Minnesota theater owner fighting for small-town cinemas

A movie theater owner in Perham, Minnesota, is leading a national organization fighting to keep small-town screens from going dark.

Popcorn at Comet Theater in Perham, Minnesota.
Nick Broadway / WDAY-TV

PERHAM, Minn. — Inside the Comet Theater in Perham, neon lights glow by the Art Deco curtain walls of this single-screen cinema. The theater first opened in 1938.

"(There are) 24 seats up in the balcony here," described theater manager Matthew Quincer. "It's a beautiful auditorium. We were very fortunate."

It is a family-run business with Matthew managing Comet. His father, Dave Quincer, runs Quincer Amusement Corporation, the company that owns Comet and other lake area theaters.

But Dave does more than keep the books, he is in charge of the North Central chapter of the National Association of Theater Owners. It is often referred to as NATO, despite potential confusion with a separate intergovernmental military alliance.

He brought back the regional chapter of NATO in 1999, becoming its president about a year ago. Dave works with lawmakers and movie companies on making life easier for the small theaters. North Central NATO covers Minnesota, North Dakota, South Dakota, Nebraska and Iowa.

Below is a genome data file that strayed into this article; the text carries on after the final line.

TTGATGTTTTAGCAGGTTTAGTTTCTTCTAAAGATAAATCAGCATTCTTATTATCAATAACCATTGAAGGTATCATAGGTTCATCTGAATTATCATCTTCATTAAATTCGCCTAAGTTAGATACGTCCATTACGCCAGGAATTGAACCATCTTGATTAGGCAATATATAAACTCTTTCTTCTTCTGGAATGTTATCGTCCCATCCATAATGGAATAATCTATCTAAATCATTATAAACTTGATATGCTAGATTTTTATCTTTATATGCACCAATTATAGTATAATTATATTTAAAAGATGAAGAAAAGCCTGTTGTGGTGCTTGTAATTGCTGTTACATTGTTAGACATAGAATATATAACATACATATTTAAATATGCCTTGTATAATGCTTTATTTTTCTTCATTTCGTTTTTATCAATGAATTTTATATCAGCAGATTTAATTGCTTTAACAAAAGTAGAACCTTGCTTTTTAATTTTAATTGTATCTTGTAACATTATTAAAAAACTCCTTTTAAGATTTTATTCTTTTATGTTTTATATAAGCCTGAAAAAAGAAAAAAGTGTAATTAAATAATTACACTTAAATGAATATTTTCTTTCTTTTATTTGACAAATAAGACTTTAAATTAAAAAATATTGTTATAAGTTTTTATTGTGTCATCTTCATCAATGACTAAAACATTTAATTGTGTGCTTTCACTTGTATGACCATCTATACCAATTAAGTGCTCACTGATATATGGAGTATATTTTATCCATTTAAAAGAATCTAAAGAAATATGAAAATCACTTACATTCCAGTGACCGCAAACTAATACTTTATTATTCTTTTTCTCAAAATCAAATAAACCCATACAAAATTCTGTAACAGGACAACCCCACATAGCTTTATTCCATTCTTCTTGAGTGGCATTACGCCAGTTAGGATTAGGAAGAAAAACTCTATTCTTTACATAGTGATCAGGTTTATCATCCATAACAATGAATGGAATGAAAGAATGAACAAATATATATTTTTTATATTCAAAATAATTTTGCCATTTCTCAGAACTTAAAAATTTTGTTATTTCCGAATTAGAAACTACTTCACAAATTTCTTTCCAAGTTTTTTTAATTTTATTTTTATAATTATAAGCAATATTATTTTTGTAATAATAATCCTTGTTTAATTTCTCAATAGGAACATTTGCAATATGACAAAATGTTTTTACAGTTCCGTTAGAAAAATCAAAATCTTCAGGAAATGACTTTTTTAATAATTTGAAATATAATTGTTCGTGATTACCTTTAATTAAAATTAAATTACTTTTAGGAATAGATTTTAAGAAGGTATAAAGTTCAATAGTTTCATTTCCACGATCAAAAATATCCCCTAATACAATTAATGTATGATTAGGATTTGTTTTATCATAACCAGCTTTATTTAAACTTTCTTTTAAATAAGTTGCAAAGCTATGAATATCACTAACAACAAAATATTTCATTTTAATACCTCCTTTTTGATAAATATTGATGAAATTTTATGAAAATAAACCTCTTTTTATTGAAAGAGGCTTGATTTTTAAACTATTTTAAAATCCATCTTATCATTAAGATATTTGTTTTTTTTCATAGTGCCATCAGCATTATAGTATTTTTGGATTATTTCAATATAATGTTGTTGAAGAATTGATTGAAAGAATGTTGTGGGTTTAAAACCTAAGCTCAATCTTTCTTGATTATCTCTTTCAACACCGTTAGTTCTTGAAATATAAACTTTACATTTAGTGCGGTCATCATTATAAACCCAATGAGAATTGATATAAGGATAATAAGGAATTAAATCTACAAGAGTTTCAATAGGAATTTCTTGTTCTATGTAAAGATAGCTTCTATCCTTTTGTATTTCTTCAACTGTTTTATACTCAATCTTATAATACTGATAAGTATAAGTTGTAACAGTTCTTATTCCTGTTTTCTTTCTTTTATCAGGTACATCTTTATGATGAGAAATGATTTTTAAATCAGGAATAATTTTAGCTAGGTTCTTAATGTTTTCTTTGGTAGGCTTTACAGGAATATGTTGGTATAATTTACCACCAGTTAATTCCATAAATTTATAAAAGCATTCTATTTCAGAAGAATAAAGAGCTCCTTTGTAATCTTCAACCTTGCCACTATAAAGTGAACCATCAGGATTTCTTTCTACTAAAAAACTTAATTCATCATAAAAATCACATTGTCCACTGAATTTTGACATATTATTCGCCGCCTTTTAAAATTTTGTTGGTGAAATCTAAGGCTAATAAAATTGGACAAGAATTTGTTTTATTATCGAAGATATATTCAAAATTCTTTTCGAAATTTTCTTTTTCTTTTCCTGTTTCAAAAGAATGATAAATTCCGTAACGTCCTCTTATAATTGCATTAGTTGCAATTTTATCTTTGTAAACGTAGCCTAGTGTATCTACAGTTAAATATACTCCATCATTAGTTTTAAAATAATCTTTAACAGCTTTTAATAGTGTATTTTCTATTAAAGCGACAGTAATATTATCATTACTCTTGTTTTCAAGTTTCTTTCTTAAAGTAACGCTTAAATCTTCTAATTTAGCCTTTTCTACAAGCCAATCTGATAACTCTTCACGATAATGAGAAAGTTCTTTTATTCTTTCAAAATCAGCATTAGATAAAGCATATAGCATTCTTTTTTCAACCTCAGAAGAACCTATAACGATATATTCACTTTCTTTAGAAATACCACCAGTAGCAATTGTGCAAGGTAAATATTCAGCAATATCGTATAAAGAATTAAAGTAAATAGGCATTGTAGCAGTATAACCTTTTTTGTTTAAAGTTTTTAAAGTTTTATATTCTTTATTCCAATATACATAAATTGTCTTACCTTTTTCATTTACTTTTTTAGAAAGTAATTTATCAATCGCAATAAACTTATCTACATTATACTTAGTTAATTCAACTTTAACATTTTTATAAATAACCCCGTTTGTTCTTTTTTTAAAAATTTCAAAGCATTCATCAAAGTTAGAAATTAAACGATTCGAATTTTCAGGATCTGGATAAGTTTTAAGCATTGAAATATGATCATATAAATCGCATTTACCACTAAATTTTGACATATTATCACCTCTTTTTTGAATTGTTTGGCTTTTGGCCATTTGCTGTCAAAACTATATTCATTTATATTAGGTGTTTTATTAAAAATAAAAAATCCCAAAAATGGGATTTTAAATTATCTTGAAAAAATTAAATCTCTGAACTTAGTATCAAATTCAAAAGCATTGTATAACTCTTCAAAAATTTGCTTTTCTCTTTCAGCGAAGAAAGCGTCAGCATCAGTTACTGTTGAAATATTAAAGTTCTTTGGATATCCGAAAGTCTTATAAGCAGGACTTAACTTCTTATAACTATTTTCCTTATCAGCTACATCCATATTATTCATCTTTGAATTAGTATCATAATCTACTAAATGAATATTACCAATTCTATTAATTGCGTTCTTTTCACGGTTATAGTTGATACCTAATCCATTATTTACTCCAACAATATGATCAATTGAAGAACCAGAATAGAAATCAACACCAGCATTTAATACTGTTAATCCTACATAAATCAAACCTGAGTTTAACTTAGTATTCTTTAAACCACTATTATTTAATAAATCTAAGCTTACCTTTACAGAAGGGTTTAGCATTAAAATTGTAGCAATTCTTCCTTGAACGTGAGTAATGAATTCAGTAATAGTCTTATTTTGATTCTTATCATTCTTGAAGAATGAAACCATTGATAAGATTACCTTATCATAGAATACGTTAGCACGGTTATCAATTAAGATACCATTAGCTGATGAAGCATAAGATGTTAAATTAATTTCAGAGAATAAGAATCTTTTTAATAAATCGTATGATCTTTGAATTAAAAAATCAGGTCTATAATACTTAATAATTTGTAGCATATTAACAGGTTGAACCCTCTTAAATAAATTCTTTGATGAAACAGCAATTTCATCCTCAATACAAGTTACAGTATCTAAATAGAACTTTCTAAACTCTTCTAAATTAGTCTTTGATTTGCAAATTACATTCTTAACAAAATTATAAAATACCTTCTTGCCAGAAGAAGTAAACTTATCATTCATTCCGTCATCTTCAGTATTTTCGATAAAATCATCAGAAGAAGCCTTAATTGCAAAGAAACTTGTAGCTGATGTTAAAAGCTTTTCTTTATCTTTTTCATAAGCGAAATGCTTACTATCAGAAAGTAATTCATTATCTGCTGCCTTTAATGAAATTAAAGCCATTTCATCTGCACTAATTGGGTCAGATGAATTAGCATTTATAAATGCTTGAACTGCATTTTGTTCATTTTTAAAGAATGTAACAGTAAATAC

Proposals to require subtitles in screenings is a hot issue right now. He also brought up impacts on the recent appeal of laws that protected theaters from certain booking requirements.

When the industry switched to digital projectors, he successfully argued a deal to have studios help pay for the conversion cost.

"We went to them with the argument that we have all the film equipment, that there's nothing wrong with it, it's doing what it's supposed to do," Dave Quincer said. "You guys are the only ones benefiting because you're saving all the money necessary to strike film prints."

He said the advent of streaming services is hurting them, especially with three of Pixar's recent movies skipping the silver screen altogether. He also thinks Hollywood could do a better job at making movies that appeal to the demographics of rural America.

"A movie like Dog right now is the number two movie in the country, but at our theater in Wadena, we're doing better with Dog than we are Uncharted," he explained.

From drive-ins to the classic main street cinemas, he's doing what he can to keep this American small-town tradition alive and thriving.

"Everybody's got a kitchen in their house, but they still go out to eat. It's no different for movie theaters," Dave Quincer said "We can sit at home and watch movies, but it's not the same."

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